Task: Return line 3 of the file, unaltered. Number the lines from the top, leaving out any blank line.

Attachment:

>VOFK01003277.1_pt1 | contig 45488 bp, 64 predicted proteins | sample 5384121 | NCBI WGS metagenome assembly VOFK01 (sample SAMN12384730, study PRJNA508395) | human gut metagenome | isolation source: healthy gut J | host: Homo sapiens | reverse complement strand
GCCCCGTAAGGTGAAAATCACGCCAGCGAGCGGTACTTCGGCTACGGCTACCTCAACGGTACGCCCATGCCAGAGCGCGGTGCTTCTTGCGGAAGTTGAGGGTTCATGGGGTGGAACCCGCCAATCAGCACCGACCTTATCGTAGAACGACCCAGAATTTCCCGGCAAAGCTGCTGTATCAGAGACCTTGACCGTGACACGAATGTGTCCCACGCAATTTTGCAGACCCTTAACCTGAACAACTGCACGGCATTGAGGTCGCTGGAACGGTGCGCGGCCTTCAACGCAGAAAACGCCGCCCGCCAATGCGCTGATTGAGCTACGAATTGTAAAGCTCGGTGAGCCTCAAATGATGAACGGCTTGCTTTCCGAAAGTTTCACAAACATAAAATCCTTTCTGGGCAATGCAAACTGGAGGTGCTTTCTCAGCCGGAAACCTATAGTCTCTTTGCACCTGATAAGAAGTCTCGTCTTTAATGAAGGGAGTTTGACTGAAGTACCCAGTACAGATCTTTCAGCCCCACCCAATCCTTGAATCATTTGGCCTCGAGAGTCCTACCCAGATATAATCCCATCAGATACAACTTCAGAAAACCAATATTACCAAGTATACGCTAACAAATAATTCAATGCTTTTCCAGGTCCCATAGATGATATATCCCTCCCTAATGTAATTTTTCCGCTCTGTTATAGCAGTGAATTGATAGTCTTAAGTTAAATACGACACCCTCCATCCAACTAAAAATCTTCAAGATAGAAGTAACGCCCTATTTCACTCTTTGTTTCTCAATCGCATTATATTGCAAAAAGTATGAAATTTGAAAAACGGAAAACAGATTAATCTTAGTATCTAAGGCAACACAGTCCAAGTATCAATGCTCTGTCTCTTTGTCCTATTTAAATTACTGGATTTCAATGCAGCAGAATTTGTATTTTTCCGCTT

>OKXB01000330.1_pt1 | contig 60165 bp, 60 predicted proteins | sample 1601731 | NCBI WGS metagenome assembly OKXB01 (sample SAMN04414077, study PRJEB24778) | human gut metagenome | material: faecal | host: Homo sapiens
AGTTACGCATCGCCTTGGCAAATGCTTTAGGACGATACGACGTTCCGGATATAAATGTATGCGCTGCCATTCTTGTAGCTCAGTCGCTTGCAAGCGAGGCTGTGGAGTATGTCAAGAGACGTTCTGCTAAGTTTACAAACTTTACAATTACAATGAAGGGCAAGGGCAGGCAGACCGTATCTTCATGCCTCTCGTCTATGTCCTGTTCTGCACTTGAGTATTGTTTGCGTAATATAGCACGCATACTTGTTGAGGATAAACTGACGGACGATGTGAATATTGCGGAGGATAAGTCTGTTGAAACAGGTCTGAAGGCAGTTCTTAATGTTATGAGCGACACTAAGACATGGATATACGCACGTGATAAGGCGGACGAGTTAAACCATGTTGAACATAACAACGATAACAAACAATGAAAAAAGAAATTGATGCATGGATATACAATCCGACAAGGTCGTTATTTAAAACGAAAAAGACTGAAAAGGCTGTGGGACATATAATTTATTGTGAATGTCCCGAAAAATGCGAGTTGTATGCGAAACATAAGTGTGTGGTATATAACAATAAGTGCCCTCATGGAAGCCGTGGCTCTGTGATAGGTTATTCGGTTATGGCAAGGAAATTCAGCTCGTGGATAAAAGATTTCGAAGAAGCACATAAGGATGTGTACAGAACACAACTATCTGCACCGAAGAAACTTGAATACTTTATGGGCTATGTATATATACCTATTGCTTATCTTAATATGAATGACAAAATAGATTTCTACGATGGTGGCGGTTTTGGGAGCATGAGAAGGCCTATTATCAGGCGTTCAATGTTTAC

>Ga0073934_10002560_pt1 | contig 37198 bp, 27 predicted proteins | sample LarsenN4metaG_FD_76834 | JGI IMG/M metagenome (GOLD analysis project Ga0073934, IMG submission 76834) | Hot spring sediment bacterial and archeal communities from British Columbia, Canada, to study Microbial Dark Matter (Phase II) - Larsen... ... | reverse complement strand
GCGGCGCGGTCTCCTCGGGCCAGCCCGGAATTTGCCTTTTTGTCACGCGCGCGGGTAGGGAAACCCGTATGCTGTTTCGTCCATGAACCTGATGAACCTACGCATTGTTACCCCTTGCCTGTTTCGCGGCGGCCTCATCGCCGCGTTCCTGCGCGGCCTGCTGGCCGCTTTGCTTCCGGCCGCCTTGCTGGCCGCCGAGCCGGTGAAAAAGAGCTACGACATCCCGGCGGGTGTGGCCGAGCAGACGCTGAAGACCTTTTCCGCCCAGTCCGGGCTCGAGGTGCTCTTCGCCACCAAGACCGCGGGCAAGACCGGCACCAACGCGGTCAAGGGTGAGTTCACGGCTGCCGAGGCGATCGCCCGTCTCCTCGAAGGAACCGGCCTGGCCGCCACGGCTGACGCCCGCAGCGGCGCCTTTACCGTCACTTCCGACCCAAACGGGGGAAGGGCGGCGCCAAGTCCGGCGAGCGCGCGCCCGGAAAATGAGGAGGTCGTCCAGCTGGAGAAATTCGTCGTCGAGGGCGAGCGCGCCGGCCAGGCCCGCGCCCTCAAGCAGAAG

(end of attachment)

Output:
>OKXB01000330.1_pt1 | contig 60165 bp, 60 predicted proteins | sample 1601731 | NCBI WGS metagenome assembly OKXB01 (sample SAMN04414077, study PRJEB24778) | human gut metagenome | material: faecal | host: Homo sapiens